Imagine for a second that you equip your home with a state-of-the-art security system in order to keep out unwanted guests. If a thief so much as opened a window to crawl through, your system would detect their actions and alert authorities.
But, regardless of this advanced security system, you also left your front door unlocked and wide open, so that pretty much anyone could walk right in.
That’s exactly what you’re doing to the IT infrastructure of your business when you don’t properly manage passwords.
So many IT solutions require login credentials, and these are often shared with wide swaths of your company’s workforce. When passwords fall into the wrong hands, or someone manages to hold on to their access even when they shouldn’t have it anymore, you’re essentially handing over the keys to your sensitive information.
This is such a painfully simple, and easy-to-correct, concept but one that affects many small businesses. Today, we’re going to pick through some common mistakes that small businesses make with their password management practices and steps they can take to more effectively handle this area of cybersecurity.
Common password problems (do any of these sound familiar?)
When it comes to managing passwords and login credentials for various IT solutions at your business, here are some common practices that can actually make you more susceptible to cyber security issues.
- Weak passwords: You might get frustrated when an application forces you to create strong passwords to log in. This might mean including a capital letter, number and symbol. It’s actually important to create sophisticated passwords because they are tougher to guess or even hack. Creating passwords with words or phrases that come from your professional or personal life are too easy to guess. Recycling old passwords is also a no-no.
- Using default passwords: When you set up an IT solution, default login credentials are often used. Many times, these default credentials are never changed, so that solution becomes easily accessible by anyone that might have been trained to use it.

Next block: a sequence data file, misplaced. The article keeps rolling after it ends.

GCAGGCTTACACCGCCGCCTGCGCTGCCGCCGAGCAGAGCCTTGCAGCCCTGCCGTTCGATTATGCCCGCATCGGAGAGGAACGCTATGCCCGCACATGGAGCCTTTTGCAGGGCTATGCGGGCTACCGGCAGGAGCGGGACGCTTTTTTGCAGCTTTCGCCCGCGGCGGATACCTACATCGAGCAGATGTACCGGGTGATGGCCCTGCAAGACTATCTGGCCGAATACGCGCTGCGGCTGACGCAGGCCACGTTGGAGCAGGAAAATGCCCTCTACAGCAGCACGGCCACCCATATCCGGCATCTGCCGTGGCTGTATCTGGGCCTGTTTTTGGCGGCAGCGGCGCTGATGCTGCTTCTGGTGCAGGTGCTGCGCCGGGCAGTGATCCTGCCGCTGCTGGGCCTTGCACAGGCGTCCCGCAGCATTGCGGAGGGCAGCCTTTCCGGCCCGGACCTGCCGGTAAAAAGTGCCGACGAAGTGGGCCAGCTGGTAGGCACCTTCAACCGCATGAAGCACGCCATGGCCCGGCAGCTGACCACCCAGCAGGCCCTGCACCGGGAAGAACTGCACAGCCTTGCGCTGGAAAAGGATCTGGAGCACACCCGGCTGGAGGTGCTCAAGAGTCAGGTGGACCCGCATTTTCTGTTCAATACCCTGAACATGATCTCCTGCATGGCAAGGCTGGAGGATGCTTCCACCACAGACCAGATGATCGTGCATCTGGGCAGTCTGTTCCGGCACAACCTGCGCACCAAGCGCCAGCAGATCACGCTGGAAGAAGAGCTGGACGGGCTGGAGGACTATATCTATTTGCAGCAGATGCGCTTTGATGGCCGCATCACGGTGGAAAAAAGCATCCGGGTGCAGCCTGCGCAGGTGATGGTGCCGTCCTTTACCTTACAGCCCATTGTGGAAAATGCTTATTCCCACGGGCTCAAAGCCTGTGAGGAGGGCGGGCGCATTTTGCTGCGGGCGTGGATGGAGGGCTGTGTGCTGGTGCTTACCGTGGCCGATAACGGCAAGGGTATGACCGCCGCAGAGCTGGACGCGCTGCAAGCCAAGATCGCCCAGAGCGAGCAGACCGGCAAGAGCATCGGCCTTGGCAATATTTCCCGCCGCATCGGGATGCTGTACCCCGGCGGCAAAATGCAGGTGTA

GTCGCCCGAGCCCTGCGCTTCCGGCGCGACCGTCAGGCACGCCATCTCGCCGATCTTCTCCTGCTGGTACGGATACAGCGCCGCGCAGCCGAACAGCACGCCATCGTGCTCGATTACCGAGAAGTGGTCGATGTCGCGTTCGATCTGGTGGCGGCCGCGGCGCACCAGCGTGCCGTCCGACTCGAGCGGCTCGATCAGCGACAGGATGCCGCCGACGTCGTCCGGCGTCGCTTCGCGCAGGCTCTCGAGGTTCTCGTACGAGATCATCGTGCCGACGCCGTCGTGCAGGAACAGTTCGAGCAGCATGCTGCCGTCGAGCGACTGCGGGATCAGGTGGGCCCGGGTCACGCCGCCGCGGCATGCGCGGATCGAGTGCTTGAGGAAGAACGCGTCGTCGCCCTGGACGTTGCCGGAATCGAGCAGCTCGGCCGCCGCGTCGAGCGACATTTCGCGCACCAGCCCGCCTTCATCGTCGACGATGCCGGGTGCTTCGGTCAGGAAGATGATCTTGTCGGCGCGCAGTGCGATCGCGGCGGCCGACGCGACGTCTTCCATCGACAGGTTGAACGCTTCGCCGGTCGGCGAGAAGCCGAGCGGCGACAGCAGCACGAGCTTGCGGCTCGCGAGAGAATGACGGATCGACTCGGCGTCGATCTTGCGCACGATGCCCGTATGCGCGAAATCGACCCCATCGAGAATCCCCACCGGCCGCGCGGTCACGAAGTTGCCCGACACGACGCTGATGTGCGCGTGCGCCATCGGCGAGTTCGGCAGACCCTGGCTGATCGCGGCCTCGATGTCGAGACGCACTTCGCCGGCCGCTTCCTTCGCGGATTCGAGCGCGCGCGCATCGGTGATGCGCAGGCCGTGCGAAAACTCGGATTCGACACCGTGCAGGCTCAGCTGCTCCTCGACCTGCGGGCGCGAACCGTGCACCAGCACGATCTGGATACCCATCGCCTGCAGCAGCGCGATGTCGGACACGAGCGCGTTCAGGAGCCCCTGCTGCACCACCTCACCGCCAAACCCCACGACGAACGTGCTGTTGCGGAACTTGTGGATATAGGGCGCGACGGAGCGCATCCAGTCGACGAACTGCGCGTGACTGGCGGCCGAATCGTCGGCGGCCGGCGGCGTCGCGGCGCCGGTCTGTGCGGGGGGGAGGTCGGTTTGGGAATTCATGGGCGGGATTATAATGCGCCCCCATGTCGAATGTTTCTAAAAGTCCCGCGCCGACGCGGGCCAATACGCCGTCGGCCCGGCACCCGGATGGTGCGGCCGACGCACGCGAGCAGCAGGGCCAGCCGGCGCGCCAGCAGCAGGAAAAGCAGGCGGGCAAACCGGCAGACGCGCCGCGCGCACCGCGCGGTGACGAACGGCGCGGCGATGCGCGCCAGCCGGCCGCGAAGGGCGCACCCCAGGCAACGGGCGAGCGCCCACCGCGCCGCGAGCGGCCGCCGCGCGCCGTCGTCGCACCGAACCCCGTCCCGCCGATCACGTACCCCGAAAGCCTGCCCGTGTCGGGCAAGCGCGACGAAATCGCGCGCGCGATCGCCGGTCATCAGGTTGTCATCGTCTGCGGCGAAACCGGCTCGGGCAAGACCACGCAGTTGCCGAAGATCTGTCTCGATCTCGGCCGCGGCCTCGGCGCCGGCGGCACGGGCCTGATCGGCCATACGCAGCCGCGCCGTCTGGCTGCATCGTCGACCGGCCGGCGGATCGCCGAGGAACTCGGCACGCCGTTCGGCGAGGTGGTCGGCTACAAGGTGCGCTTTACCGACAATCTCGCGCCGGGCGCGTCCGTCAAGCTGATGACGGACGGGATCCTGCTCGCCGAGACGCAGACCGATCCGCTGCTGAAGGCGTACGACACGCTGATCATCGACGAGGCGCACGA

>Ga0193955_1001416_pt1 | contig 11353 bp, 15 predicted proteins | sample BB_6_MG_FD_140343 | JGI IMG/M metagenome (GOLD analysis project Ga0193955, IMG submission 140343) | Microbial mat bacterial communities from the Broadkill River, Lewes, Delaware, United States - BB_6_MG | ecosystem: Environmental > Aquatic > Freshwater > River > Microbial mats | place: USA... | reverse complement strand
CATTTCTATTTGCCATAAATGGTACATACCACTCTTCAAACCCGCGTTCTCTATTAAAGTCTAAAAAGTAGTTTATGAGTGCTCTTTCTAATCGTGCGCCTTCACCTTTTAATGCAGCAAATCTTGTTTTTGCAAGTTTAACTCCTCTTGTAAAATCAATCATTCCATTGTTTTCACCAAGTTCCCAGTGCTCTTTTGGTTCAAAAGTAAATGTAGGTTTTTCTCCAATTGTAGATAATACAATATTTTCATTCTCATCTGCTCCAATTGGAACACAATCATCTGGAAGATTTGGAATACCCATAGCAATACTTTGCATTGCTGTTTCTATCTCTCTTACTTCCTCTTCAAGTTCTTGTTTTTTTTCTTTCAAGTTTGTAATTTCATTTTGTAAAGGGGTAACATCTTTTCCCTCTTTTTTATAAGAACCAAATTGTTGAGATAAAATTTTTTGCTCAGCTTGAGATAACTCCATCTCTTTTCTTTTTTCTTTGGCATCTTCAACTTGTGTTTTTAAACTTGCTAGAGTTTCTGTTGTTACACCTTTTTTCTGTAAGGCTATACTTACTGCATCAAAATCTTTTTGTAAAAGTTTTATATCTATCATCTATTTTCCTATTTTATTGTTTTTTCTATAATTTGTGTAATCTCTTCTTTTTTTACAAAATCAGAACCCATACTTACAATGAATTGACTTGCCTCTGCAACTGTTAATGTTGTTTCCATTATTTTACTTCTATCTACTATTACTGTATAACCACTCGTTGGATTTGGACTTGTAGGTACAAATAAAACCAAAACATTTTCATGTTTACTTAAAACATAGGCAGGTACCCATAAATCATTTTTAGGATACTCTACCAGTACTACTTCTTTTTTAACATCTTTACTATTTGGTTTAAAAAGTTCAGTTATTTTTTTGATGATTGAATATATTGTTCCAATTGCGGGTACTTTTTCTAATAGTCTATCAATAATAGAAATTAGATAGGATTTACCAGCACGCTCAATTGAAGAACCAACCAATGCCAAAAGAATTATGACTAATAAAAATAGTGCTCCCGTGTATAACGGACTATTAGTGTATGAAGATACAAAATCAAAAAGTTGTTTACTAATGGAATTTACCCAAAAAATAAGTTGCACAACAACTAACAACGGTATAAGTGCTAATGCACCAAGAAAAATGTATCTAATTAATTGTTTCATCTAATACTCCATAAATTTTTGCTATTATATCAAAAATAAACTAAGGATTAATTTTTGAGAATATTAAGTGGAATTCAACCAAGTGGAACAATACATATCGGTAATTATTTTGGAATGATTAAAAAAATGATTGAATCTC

- Widely sharing passwords. Login credentials should only be accessible to those that need them, not accessible on a company-wide basis.
- Passwords that are stored on public computers or used on individual devices. To make life easier, most web browsers allow you to store login credentials. If this is done on a computer used by many others, it gives users easy access. Also, due to a rise in telecommunication and working remotely, many employees might use passwords on their own devices, which may not be secure. They also might be connected to an unsecured public network.
While some of these practices might be convenient and save you time, they’re simply not strong cyber security measures. If these are ingrained in the way that your company does business, reexamine how you manage passwords.Create strong passwords — and secure them
Aside from avoiding the practices above, the following are some ways that you can bring strength and security to your passwords.
- Use a password manager. This is a tool that not only stores your passwords so you can easily recall them, but helps you create strong passwords. A password manager is a worthwhile investment for just about any business.
- Use two-step verification: Two-step verification means that a password alone won’t give a user access. The person trying to sign in must have the password and then they can verify their identity through text message or email prompts.
- Create long passwords – and don’t change them: Don’t be afraid to use long passwords — long passwords can also be easy to remember. Changing passwords often might seem like a good idea, but it can make passwords difficult to remember, as well.
Various applications are password protected for a reason. Get a handle on who accesses this information by being mindful of how your business handles passwords.